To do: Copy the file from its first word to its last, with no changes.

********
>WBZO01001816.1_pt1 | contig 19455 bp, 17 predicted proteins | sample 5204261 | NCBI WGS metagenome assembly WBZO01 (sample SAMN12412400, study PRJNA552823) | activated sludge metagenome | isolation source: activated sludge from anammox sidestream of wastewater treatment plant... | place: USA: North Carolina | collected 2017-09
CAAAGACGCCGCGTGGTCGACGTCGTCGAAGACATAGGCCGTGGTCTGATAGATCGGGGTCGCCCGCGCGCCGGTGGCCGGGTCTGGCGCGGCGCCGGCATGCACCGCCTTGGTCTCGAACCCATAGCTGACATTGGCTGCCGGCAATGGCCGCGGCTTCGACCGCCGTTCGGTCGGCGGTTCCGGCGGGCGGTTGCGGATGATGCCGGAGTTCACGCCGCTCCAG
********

>WBZO01001816.1_pt1 | contig 19455 bp, 17 predicted proteins | sample 5204261 | NCBI WGS metagenome assembly WBZO01 (sample SAMN12412400, study PRJNA552823) | activated sludge metagenome | isolation source: activated sludge from anammox sidestream of wastewater treatment plant... | place: USA: North Carolina | collected 2017-09
CAAAGACGCCGCGTGGTCGACGTCGTCGAAGACATAGGCCGTGGTCTGATAGATCGGGGTCGCCCGCGCGCCGGTGGCCGGGTCTGGCGCGGCGCCGGCATGCACCGCCTTGGTCTCGAACCCATAGCTGACATTGGCTGCCGGCAATGGCCGCGGCTTCGACCGCCGTTCGGTCGGCGGTTCCGGCGGGCGGTTGCGGATGATGCCGGAGTTCACGCCGCTCCAG